I had the pleasure of speaking with John Hayes of Audubon Southwest and Lindsay Larris of Wild Earth Guardians about their efforts to conserve and protect the Lesser Prairie-Chicken. This grouse once roamed across its habitat hundreds of miles wide, between Oklahoma, Texas, Kansas, Colorado, and New Mexico, but has seen a 90% reduction in their habitat over the past 100 years. As the American West expanded, oil and gas drilling, corn fields, and more recently wind farms, have all encroached on them.
The Lesser Prairie-Chicken once numbered in the millions and gave inspiration to the Niitsitapi (Blackfoot) and Nehiyawak (Cree) people for their “chicken dance,” which celebrates the relationship between people and the chicken, which was a staple food source for these tribes long before colonization. Today the chicken continues to inspire people across the world, thanks to viral videos of the male’s iconic mating dance, in which he balloons the red pouches on his neck, erects his antennae-like plumes, and furiously stomps the ground, jumps, flutters, and chirps for prospective mates.
Though grazing herds of cattle are negatively affecting the grasslands that these chickens call home, grazing animals can live in harmony with prairie chickens as they did for centuries: long before ranchers, wild buffalo herds roamed and grazed on the plains. The key, said Hayes, is “rotational grazing” that allows the grasslands to replenish during off seasons. Year-round grazing leads to depletion of habitat.
While wind energy is cleaner in terms of emissions produced, the huge structures instill fear into prairie chickens, as they detect places for predators to hide and strike from above. The Sagamore Wind Project in southern New Mexico was hailed upon its completion as a step forward for renewable energy, but Hayes noted that this project would not have gone forward had the prairie chicken been declared “endangered” by the Fish and Wildlife Service in 2014, rather than just “threatened.”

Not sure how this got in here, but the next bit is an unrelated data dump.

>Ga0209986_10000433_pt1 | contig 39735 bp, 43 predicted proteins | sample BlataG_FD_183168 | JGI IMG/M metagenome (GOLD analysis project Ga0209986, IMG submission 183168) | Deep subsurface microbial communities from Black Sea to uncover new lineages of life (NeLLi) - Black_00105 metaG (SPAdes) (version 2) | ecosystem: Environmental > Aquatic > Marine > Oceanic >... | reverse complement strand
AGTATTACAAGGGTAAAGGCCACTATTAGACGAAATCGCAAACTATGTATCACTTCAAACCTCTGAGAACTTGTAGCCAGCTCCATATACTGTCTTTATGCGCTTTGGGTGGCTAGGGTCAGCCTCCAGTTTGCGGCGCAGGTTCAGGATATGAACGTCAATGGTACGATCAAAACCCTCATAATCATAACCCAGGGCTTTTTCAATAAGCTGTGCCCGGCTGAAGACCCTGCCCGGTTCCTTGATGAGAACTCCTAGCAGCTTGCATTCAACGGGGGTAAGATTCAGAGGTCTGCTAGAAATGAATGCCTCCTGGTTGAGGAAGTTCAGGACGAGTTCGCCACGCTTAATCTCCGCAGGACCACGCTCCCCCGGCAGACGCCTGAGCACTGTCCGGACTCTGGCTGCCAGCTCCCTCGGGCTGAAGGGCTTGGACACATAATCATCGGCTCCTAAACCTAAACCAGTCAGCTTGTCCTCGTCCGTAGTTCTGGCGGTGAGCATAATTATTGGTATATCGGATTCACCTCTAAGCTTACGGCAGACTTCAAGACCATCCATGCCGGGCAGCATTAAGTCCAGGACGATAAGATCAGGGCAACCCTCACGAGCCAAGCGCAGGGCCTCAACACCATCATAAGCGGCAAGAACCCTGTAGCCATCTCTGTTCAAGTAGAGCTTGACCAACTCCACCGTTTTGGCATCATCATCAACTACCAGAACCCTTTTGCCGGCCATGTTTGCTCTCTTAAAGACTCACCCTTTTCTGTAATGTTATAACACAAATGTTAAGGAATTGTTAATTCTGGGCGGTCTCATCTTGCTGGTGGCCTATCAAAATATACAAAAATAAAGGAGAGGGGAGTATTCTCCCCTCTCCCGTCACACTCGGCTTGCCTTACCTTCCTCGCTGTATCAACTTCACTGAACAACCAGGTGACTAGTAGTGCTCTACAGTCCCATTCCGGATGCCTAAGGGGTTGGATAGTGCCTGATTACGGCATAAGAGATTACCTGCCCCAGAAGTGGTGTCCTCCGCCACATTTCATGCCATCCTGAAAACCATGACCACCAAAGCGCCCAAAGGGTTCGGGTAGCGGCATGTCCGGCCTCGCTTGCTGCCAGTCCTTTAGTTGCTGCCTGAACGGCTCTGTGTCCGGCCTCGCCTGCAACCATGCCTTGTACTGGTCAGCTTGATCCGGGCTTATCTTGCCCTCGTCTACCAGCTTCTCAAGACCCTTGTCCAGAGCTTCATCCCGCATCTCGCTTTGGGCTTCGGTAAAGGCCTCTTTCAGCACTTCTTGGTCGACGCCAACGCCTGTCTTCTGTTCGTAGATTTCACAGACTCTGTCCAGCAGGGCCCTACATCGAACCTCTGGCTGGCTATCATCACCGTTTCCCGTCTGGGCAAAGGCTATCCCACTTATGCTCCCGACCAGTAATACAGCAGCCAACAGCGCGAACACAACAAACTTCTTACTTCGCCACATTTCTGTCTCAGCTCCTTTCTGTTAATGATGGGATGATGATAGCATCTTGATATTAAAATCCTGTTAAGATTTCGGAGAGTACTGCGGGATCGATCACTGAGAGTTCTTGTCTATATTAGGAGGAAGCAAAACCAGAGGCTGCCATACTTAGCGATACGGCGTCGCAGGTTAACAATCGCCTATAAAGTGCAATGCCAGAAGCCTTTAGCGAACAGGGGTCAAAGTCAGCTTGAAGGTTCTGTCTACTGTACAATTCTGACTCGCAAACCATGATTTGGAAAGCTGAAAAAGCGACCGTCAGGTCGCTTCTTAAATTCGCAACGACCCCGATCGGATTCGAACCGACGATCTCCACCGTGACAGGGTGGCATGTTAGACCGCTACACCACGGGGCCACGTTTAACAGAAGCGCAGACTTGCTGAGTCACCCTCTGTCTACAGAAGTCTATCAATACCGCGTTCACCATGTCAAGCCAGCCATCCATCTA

The protections offered by the “threatened” listing were reversed a year later when a Texas district court ruled in favor of Permian Basin Petroleum Association and found that the Fish and Wildlife Service acted “improperly” in declaring the Lesser Prairie-Chicken threatened, as they “failed to take into account” the efforts of ranchers and oil companies to conserve land for the grouse. Both conservationists I talked to lauded the individual efforts of ranchers and the cooperation of oil and gas companies, but both also flatly stated that “it’s not enough,” as the chicken hasn’t rebounded nearly enough despite these actions. As their population stands now, a bad drought or windstorm could wipe out the entire species.
Hayes explained that the Lesser Prairie-Chicken acts as a sort of “canary in the coal mine” for the overall health of grasslands at large. Larris explains that if an indicator species such as this goes extinct, it’s a warning of our heading toward another Dust Bowl. So what do they want to see done to protect this precious grouse? Hayes wants to see the Fish and Wildlife Service list the chicken as “endangered” and expand the area considered “impacted” by human development, and the federal government could send money to ranchers to help them improve their land and make it more hospitable to the chickens. Larris wants a proper “endangered” listing for the New Mexico and Colorado populations, and wants to see the funds and regulations behind the listing get implemented.
The good news is the past few years have shown a slight uptick in population. When I asked Hayes if he thought we’d ever see the prairie chicken return to its historic population of millions, he wasn’t optimistic, explaining that it would require the restoration of the entire Great Plains region. The goal is to have a “sustainable population” that can maintain itself in the face of extreme weather events. Larris was pleased with the proposed endangered listing from Fish and Wildlife, but again stressed the importance of following through on that with federal funds and on-the-ground implementation of protections.
Would you like to join in the efforts to protect the Lesser Prairie-Chicken and other endangered animals in New Mexico? Check out Audubon Southwest and Wild Earth Guardians. Audubon has a “bird-friendly beef” certification consumers can look for when buying meat to support ranchers participating in conservation efforts. Sign up for their email at nm.audubon.org. Wild Earth Guardians offers an action alert newsletter for litigation campaigns and public comment periods pertaining to endangered and threatened New Mexico animals: sign up at wildearthguardians.org.